We're on our way to bring our son home. Two years after we began our adoption process, we're nearing the end. Kortney and I are both beside ourselves. We're so excited to finally meet this little boy who we've grown to know through pictures and videos over the last fifteen months.

I'm really excited to be a dad. I don't know if I'm going to be a good one or that I know what I'm getting myself into, but I'm ready to find out. I'm looking forward to playing, teaching, caring for, and protecting our little man. I hope I can be someone he looks up to.

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Grey for Gray
by Jon on Sunday, December 4, 2011 file under: Off Topic

I've changed hohle.net to grey in support of my brother-in-law, Troy Gray. Troy is an inspirational, dynamic guy who has poured his heart and soul into his family and teaching the youth of Tempe, Arizona about Jesus.

Troy has been battling leukemia since the summer and at the moment it looks like his cancer has the upper hand. Kortney and I are aching for him and his wife and children.

We are praying continually for Troy, Kelly, and their two beautiful kids who need their dad. We appreciate any time you can spend praying for him as well.

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One More Thing
by Jon on Sunday, October 9, 2011 file under: Technology

The first computer I had growing up with an Apple //c with a color monitor, tri-color ribbon printer, and an external 5" floppy drive. I used the computer to play games, write papers, draw pictures, make banners and birthday cards (with The Print Shop). I even learned to write simple programs using the built in BASIC interpreter and the Apple II Basic Programming Manual.

While I always had an interest in computers, it really wasn't until high school that I thought I might pursue a career in programming. I fell away from Apple computers for several years, but when faced with the opportunity to get a new laptop in 2003, jumped at the opportunity to get a Titanium PowerBook. I was a heavy Linux user at the time and thought having a commercially supported UNIX would be interesting. What I didn't realize was OS X would become my operating system of choice.

Earlier that year I also picked up an iPod. This was when iPods still used FireWire cables, had hard drives (5GB!), and grayscale screens. It was brilliant. My previous CD+MP3 player could store about 10 hours of music on a CD, but this iPod could store all of my music.

Since then I've become an avid iPhone user and written software for Macs, iPhones, and iPads. We've had more iPods in our house than people and currently have four Macs for just the two of us. A trip to the mall meant a trip to the Apple store, whether or not we were in the market for new gadgets or not.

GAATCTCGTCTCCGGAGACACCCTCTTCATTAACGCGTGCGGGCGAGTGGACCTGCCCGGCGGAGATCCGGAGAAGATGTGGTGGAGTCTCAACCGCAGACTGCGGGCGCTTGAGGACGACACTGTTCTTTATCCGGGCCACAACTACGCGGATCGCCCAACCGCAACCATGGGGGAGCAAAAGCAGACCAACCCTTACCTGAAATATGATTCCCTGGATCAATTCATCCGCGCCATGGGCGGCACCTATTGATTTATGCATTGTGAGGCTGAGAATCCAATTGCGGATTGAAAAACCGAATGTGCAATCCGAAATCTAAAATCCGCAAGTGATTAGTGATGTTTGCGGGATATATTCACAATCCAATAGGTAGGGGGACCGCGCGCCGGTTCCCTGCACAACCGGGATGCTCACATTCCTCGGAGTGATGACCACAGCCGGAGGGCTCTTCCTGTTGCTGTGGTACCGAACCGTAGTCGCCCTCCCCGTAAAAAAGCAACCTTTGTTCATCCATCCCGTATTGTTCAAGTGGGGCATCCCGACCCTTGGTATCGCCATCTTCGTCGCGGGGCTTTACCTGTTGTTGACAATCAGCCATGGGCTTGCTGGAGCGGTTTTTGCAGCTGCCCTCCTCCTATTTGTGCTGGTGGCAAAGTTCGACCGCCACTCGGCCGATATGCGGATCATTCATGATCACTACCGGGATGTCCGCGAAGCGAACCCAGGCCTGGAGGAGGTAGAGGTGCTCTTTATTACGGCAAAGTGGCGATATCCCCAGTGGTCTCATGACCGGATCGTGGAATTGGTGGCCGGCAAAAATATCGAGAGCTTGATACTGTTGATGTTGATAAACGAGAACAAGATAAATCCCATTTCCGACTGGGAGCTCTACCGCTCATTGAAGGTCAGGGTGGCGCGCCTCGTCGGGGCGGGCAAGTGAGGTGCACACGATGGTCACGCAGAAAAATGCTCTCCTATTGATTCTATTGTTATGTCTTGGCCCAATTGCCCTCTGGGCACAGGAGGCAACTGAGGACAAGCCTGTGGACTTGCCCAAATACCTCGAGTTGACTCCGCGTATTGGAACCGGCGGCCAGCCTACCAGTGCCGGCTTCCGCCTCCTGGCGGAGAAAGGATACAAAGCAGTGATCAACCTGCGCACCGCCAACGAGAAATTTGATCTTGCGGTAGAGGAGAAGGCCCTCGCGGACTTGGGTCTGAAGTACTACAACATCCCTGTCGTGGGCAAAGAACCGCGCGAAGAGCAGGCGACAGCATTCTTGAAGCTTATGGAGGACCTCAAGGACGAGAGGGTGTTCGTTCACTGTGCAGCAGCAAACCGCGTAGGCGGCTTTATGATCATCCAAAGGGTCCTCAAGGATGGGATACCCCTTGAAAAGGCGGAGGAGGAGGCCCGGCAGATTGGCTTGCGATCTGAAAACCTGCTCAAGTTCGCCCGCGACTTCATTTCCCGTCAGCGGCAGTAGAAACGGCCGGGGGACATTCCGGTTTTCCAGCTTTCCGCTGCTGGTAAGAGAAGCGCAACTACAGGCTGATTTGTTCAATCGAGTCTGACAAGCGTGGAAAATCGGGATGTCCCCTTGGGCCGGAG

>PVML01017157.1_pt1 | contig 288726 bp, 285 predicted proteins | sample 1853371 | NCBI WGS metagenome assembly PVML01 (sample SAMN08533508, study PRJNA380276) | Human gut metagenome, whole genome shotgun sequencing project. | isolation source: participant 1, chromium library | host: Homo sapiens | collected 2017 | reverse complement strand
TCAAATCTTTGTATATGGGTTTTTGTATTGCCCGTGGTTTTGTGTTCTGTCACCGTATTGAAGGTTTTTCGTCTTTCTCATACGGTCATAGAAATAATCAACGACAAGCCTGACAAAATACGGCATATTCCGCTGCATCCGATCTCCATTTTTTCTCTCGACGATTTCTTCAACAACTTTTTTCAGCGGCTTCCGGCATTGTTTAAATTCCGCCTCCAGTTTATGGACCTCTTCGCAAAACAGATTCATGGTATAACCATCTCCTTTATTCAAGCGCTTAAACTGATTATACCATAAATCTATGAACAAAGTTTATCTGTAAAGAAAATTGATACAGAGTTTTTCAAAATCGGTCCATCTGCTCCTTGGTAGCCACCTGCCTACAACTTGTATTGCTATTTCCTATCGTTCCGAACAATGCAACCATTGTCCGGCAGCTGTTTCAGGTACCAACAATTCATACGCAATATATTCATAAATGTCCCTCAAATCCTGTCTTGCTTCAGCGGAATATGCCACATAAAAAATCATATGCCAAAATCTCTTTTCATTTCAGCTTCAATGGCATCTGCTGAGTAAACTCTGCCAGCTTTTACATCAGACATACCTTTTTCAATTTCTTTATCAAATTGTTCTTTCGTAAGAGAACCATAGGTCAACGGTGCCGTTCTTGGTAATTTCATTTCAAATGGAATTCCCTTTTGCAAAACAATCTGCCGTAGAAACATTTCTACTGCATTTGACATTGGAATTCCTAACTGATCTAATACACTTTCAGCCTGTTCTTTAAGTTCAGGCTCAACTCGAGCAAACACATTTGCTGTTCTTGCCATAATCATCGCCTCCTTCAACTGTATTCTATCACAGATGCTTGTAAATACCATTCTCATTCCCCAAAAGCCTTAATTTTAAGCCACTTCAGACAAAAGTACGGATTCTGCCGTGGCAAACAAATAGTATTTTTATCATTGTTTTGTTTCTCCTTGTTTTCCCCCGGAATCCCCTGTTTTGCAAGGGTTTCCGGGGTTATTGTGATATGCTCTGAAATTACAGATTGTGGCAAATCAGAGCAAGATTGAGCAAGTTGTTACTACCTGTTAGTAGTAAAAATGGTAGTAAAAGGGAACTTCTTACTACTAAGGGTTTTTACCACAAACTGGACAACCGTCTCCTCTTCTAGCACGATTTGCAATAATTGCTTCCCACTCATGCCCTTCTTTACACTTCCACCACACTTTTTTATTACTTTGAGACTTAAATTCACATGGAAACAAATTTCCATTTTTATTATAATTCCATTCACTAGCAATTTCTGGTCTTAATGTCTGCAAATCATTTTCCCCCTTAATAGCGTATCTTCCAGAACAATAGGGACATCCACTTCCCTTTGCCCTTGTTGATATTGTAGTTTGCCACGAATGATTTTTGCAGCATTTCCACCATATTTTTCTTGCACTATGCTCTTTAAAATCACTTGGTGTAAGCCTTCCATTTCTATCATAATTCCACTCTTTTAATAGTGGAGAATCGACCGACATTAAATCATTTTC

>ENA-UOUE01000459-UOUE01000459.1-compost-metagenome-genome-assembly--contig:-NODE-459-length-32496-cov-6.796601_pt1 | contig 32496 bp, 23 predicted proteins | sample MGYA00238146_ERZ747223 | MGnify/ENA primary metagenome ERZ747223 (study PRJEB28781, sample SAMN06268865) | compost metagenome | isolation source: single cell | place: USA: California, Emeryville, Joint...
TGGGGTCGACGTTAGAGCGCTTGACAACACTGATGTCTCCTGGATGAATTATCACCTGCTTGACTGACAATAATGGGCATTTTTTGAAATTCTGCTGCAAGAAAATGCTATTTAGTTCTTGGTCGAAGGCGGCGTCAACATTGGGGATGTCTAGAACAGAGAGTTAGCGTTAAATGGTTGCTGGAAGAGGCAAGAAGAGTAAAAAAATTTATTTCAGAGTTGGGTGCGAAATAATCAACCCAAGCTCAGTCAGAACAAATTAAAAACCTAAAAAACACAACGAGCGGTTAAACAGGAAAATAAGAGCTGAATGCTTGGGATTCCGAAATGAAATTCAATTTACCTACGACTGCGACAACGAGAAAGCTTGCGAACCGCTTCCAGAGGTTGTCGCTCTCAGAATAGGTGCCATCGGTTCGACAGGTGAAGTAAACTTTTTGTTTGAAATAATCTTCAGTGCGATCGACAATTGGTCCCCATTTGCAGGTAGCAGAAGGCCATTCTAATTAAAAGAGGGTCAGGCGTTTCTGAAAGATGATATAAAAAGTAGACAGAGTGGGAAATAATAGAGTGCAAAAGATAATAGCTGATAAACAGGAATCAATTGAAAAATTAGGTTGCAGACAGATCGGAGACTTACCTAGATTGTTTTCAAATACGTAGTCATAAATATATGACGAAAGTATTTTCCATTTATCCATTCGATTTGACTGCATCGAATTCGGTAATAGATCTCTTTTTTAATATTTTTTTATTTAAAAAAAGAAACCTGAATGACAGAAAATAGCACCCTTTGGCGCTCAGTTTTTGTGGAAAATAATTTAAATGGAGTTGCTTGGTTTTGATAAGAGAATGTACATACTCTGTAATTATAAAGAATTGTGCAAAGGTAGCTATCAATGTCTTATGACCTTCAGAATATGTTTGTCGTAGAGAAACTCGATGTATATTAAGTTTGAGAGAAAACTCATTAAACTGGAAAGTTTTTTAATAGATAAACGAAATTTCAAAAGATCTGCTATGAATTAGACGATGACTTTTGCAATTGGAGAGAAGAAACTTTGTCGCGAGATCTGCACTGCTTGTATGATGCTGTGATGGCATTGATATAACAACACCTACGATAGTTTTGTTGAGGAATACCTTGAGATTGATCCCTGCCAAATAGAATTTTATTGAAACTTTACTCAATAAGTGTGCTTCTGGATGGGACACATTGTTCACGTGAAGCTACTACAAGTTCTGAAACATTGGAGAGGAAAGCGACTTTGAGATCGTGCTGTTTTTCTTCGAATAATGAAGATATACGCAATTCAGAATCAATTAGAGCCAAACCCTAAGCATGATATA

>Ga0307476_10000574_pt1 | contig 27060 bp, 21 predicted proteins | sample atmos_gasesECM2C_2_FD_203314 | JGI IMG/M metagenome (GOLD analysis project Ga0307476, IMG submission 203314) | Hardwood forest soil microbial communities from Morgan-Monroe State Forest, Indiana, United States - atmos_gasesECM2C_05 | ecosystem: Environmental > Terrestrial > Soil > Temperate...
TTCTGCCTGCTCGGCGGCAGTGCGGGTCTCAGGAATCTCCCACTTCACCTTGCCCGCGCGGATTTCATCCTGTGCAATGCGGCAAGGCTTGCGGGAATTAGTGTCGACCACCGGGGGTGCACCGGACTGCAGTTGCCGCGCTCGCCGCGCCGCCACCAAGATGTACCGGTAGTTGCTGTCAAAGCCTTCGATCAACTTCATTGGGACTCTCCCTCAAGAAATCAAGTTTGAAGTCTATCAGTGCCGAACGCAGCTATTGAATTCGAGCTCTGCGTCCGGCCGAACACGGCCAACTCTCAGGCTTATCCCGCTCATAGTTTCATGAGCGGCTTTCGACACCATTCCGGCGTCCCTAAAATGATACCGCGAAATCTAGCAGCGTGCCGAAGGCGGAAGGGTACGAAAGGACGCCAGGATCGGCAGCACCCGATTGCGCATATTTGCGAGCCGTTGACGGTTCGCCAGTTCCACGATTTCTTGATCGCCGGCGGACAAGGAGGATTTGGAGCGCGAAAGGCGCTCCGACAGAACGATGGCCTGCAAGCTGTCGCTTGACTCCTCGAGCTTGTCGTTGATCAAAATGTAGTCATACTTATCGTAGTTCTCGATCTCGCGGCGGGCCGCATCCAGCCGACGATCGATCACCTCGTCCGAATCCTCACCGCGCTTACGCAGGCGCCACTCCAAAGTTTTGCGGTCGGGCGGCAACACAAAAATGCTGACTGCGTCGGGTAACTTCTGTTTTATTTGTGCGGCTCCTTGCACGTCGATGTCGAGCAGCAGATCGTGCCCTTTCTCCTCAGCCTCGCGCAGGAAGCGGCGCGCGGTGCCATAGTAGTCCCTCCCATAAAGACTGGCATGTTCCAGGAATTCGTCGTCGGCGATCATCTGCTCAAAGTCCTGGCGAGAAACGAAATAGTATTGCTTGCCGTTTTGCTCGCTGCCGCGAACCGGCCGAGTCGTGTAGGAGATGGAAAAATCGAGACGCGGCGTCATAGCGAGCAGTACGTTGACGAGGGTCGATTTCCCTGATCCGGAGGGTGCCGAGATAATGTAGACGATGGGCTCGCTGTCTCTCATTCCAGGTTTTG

It was always exciting to see what Apple would announce next, and powering it all, a magic polish which made everything insanely great.

And behind it all, Steve Jobs. He brought Apple back from irrelevance into not only the biggest company, by market cap, but also one of the most engaging, opinionated, detail oriented, and customer focussed companies in America.

It's sad to think there will never be another Jobs keynote. We'll never hear "BOOM!", about "magical" new features, or "one more thing" again.

And at the same time, the sorrow of his death should be a catalyst to seize life and remember that "all external expectations, all pride, all fear of embarrassment or failure these things just fall away in the face of death, leaving only what is truly important".

In Jobs' now famous 2005 commencement address, he states, "[Death] is life's change agent. It clears out the old to make way for the new." Sometimes we're not ready for that change, though. But that change is inevitable and we must accept it or be paralyzed by it.

This summer we were shocked by the sudden discovery of advanced lymphoma in my brother-in-law. In a matter of weeks, he went from leading teenagers at Young Life camp to a medically induced coma. He's now in the process of recovering, but events like this shouldn't be necessary to shake us into an awareness that we can all do so much more.

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Switching… Again
by Jon on Wednesday, January 26, 2011 file under: Commentary

In the Apple community the verb switching has meant various things in the last decade. Seven years ago if you would have heard the term switching in the context of Apple, you'd have thought about getting rid of your PC and getting a Mac. Four years ago the same term signified Apple's transition from PowerPC processors in their computers, workstations, and servers to Intel processors more commonly found in Windows computers and low cost servers. But at the beginning of 2011, switching takes on a third meaning, at least in the US. And from a customer perspective it has less to do with the relationship with Apple and themselves, but instead introduces a new third party choice of network operator: Verizon.

I'll be up front, Kortney and I are planning to have Verizon iPhones on February 10th. We may not port our number over immediately due to a vacation in the middle of February, but we'll be ready to switch as soon as possible.

I've read almost deafening cries about why this is a dumb idea: the iPhone 5 is right around the corner, Verizon's network is slower, you can't use data while on a call, etc. Guess what: none of those things matter for some people. I'll address each of these claims in order.

Apple has released new phone hardware like clockwork every year since the first iPhone was released. Undoubtedly, Apple will release their fifth revision iPhone in June with a dual core processor, longer battery life, and world mode radios. Is that stopping people from buying iPhones on AT&T or other networks now? Of course not. Sometimes you just need a new phone. In my case, I'll be replacing my long in the tooth 3G and Kortney's Sony Ericsson feature phone. Based on the resale values of current used iPhone 4s, I imagine that we'll be able to "upgrade" to the iPhone 5 if we choose for a modest upgrade fee. But when it comes down to it, the iPhone 4 is available now (or at least soon), and the iPhone 5 and its feature list is only known to Apple and perhaps its suppliers.